Neighbors call her the Mayor of 14th Street, but the woman beside me just smiled and shook her head. “I never wanted to be famous,” she said. “I just like watching out for everyone.”
One would be hard pressed to find a better guardian for South Slope than lifelong resident Dora Hanrahan. On any given morning, she can be found standing in front of the Holy Family rectory, located on 14th Street between 4th and 5th Avenue, chatting with friends, organizing day-to-day operations for the church and waving the neighborhood kids off to school.
“I like to talk to the kids,” said the 26-year veteran of religious instruction. “I like to encourage the teenagers. I love kids, I do.”
If my two-year-old is any indication, kids love her right back.
In many ways a big kid herself, Dora’s face shines with pride when sharing stories of her South Slope childhood during the 1940s and 1950s.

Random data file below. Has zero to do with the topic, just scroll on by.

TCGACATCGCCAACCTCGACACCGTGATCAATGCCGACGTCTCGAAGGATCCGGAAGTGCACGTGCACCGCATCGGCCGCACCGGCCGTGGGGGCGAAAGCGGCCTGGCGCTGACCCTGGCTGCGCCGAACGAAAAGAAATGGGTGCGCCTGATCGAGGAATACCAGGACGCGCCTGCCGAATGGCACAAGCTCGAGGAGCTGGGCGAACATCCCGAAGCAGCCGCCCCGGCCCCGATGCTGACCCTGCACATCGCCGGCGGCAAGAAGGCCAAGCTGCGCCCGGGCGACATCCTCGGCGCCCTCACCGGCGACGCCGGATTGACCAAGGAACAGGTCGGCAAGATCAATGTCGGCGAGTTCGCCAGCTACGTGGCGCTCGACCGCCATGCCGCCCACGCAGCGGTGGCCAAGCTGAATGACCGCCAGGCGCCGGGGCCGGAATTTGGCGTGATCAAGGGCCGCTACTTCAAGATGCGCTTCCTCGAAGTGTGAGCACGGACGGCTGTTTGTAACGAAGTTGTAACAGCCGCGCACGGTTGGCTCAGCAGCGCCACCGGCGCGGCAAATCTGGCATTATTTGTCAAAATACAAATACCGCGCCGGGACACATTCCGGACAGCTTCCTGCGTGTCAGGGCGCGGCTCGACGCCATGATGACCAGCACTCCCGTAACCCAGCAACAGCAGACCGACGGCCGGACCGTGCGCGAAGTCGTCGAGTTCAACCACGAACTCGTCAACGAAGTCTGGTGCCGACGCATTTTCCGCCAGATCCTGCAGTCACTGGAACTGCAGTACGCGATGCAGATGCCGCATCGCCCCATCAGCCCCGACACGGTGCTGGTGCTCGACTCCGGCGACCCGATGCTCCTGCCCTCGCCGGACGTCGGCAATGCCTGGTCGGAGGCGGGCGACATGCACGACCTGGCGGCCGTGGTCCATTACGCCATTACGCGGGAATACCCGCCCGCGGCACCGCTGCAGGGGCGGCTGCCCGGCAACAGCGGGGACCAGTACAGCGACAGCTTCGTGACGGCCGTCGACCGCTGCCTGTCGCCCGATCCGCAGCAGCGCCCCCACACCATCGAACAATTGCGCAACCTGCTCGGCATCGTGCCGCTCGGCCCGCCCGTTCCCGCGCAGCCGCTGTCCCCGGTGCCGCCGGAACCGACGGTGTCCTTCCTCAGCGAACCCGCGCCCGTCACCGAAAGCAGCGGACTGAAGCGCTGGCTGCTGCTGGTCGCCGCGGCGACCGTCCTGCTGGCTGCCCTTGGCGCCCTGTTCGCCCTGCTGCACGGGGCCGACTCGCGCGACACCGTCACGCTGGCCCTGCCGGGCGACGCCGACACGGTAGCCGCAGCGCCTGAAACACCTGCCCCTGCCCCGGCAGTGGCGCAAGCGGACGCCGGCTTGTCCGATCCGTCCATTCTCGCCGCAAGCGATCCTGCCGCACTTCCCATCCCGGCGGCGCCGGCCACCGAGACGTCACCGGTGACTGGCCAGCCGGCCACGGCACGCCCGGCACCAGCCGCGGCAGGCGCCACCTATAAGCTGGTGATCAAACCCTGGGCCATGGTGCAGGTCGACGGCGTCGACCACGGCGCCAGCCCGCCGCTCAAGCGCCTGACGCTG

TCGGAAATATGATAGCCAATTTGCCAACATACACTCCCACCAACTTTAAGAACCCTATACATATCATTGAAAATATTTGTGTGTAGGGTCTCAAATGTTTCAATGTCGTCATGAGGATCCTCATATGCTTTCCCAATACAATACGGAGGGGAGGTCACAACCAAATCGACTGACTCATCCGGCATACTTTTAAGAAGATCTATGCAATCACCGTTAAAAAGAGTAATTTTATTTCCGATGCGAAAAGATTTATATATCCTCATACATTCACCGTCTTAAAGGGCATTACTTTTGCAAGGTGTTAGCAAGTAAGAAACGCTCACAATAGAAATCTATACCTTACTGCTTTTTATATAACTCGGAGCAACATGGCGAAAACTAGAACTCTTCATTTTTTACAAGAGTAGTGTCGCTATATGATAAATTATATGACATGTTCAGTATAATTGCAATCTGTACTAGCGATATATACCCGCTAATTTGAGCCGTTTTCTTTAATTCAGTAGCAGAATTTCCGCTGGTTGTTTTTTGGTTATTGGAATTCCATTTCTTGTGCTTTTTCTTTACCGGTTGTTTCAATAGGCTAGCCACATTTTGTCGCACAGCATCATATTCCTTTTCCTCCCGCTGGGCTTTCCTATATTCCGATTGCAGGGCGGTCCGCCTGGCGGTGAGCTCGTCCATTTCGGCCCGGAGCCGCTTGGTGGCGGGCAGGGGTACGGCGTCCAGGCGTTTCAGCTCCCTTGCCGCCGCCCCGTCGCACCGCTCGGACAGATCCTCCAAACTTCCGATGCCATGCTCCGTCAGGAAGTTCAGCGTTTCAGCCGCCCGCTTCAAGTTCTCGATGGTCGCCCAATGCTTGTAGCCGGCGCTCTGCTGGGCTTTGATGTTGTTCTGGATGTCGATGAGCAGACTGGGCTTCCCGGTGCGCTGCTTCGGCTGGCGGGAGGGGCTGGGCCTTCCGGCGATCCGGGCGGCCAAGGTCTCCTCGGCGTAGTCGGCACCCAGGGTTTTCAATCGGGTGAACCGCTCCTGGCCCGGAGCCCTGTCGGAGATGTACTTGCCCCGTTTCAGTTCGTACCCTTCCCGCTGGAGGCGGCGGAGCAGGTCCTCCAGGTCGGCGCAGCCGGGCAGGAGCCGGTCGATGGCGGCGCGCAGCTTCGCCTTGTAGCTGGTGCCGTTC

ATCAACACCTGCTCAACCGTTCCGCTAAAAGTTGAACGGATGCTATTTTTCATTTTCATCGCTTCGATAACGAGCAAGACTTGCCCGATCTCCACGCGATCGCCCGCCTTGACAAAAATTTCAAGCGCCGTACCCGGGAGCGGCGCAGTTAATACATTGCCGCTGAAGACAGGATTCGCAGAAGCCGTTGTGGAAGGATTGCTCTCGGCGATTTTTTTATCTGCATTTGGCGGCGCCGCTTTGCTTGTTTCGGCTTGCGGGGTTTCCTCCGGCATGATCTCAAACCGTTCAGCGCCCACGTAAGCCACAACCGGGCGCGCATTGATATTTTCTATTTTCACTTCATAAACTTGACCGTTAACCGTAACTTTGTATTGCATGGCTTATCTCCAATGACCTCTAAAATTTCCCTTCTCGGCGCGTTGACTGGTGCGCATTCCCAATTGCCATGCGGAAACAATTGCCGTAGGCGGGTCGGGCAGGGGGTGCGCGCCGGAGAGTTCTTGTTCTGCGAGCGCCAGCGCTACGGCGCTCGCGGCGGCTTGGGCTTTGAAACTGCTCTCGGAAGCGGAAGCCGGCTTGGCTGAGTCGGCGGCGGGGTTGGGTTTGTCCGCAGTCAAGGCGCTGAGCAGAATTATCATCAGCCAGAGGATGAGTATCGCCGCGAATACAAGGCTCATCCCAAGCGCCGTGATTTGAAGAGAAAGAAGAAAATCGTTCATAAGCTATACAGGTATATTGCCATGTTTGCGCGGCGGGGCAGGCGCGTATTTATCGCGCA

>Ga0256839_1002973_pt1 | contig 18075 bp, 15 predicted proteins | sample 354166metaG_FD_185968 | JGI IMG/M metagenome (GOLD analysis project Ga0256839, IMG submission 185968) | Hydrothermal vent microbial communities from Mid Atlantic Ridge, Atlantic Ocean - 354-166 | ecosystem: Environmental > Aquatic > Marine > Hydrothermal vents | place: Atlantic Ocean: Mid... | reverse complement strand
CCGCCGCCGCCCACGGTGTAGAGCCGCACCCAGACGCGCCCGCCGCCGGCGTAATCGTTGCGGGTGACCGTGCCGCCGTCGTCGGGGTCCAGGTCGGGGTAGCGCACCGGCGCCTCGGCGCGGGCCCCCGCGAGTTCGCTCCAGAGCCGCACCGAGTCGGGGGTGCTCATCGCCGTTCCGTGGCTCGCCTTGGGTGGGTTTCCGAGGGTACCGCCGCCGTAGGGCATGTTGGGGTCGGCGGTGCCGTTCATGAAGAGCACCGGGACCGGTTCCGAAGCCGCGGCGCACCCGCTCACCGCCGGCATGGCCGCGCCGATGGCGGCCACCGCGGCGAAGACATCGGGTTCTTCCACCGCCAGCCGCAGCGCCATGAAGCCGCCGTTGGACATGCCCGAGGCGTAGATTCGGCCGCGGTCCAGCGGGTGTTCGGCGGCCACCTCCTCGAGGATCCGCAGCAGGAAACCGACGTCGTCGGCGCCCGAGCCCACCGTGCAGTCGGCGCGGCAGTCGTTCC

“I grew up on 16th Street,” she said. “My dad drove a hot dog truck and my grandfather owned a grocery store over on 16th between 3rd and 4th. When I was off of school, I would go with my dad and it was always a lot of fun.
“We knew everybody when we were growing up,” Dora continued. “From my mother, I learned to respect all people. Oh, she was wonderful with people, my mother.”
Despite the myriad of changes that have taken place in South Slope over the years, it has always been the people who continue to bring Dora back to the neighborhood.
“I feel at home here,” she said. “There are different people here from when I grew up, but the atmosphere is still home. The people make you feel welcome and that you’re a part of the area. You’re part of the group now, too, Chris,” she added with a smile.
I can’t think of anywhere else I’d rather be. Thank you, Dora.